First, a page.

INDIA: How to improve the national image?
FOR IMMEDIATE RELEASE
November 2, 2012
A Statement from the Asian Human Rights Commission
INDIA: How to improve the national image?
The statement by Mr. L. K. Advani, a leader of the Bharatiya Janata Party (BJP) that the country's global image is at an all-time low is partially correct. It is reflected in manifold forms, including in the treatment Indians receive when they present their passport at the immigration counters in foreign nations and in the monstrous corruption that India is infamous for, globally. At a deeper and microscopic domestic level, it is reflected in the entrenched practice of caste and gender based discrimination, in the malnourished faces of millions of children who call India home and in the violence committed by the law enforcement agencies with impunity against Indians across the wide expanse of this nation with a rich cultural and intellectual history. However to blame any particular political party for this is mere cowardice and denying one's own responsibility, a character Advani shares with most of the political leadership in India.
How could events like the 2002 Gujarat riots, the shameful remarks made against women by politicians like Mr. Narendra Modi and the corruption scam exposed against BJP's own president place the BJP at a moral high ground than the Indian National Congress? In fact malnutrition is reported to be the highest in the country in all BJP or its allies-ruled states as well as in the state of West Bengal, which was until recently under the Communist rule. Is it not equally condemnable and criminal, the statement that was made by the incumbent external affairs' minister against civil society activists, when allegations of corruption were made against his family business, that the minister claims to be a welfare organisation? Was it not the same intolerance of clinical criticism that prompted the government to register a concocted criminal charge against an activist like Mr. Aseem Trivedi? Haven't all these contributed substantially to damage the country's image?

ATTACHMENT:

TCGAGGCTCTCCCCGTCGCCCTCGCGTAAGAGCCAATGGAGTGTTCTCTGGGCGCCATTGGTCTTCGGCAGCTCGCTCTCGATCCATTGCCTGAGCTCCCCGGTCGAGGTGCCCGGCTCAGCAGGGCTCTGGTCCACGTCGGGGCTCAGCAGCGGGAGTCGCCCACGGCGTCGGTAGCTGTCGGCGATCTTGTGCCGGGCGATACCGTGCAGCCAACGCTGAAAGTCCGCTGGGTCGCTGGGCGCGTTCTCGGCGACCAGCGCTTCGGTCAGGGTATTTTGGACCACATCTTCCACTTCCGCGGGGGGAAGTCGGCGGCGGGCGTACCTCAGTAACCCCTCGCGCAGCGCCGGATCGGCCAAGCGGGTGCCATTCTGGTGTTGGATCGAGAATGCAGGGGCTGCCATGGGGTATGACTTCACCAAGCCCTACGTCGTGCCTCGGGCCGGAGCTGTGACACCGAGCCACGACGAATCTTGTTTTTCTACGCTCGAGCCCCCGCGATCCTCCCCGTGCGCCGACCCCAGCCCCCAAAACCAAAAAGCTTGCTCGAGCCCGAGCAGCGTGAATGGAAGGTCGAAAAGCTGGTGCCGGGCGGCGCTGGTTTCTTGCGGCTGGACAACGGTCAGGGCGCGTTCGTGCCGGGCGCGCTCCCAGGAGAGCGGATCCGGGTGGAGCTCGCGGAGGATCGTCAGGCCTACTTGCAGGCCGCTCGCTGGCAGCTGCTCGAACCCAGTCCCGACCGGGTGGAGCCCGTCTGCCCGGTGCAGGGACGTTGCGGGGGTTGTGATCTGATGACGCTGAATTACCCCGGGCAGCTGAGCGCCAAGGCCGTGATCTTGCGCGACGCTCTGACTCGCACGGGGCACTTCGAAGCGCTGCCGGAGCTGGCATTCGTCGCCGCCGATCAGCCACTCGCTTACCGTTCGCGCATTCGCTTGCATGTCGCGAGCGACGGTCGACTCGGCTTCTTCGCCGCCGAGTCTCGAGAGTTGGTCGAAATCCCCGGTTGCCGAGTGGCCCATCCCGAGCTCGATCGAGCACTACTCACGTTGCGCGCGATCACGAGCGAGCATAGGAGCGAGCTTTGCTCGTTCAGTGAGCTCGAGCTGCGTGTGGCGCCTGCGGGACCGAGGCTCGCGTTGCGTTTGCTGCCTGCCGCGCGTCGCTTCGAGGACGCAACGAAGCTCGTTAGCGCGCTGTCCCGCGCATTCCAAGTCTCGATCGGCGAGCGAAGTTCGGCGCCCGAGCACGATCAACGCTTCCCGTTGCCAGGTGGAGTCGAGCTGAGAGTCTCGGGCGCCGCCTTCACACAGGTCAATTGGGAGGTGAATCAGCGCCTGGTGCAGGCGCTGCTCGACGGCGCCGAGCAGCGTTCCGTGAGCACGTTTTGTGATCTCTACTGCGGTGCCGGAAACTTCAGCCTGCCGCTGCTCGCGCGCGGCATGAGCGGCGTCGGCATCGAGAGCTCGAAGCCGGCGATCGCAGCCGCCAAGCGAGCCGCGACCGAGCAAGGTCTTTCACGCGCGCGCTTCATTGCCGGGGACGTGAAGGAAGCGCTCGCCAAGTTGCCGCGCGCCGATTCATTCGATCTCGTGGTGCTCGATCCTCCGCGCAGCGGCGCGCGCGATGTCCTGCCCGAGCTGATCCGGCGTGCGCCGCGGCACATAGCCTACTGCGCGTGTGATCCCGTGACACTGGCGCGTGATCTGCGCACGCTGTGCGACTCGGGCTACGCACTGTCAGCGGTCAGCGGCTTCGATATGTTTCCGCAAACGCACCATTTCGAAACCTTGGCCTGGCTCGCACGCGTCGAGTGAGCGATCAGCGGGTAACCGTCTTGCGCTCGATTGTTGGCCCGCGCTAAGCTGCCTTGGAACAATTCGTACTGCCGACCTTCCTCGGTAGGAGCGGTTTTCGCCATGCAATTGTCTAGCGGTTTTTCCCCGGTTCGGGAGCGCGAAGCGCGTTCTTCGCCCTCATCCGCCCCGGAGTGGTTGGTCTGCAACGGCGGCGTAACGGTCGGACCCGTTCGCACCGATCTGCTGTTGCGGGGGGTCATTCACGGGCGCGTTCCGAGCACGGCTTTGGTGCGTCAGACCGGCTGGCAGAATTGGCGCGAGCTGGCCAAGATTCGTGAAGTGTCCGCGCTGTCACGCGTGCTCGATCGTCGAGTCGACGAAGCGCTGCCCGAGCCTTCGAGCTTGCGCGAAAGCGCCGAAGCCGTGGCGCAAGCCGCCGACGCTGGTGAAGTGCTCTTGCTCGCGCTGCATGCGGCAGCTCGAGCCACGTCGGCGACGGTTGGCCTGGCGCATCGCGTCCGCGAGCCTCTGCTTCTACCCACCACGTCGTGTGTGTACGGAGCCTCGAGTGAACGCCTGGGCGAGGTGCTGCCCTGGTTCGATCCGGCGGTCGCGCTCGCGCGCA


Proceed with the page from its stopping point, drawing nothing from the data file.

What is at stake here is the dignity of every Indian. The country has an extremely poor human rights record. Out of the 193 member states at the United Nations, India is one of those countries that is yet to ratify all of the most important human rights treaties, more commonly known as "core human rights conventions", for instance the Convention against Torture and Other Cruel, Inhuman or Degrading Treatment or Punishment and the International Convention on the Protection of the Rights of All Migrant Workers and Members of Their Families. Of the conventions India has ratified, it has opted out from the jurisdiction of the treaty body mechanisms, the Human Rights Committee and the Economic Social and Cultural Rights Committee for instance, to decide on individual complaints.
However, ratification of a convention or the number of conventions ratified is by no means to measure domestic human rights standards. Countries like Nepal, Sri Lanka and Cambodia are example to this.
At the core is a nation's resolve to ensure dignity to its people. How could a country expect global dignity, when it fails to guarantee it to its own people? The concept of human dignity is built upon the bedrock of equality and freedom.
The constitution of India is a basic document that promises, to every Indian, dignity, based on equality and freedom. How could this solemn constitutional guarantee be realised without adequate internal mechanisms that are almost non-functional, most importantly justice institutions, taking within its sweep, the entire criminal justice apparatus? How many judges and prosecutors in India could claim that they are neither intellectually nor materially corrupt?
A country where torture is practiced with impunity is intellectually discordant with notions of fair trial, presumption of innocence and the very concepts of equality and dignity. Where fair trial is impossible, democracy cannot sustain. It is in such a country, massive and petty corruption, malnutrition and discrimination of all forms could survive, as it is in India at the moment. In such a quagmire of a nation, investment would be mere exploitation, and development exceptionally selective that will unjustifiably benefit only a few. It is in this context the statement issued by Standard and Poor that India's sovereign credit rating may be cut to junk grade within two years if steps are not taken to check fiscal deficit and improve investment climate becomes relevant.
The responsibility to improve
the dignity of a nation is upon its own people, more
importantly upon its leadership. Is it not true that in
India, a political leadership that is willing and capable to
take head-on this challenge is almost absent? When a country
is infamous for a substantial number of its legislators and
a corrupt executive that trash the dignity, equality and
freedom of its own people, how could the rest of the world
treat it with dignity? How could such a country have a good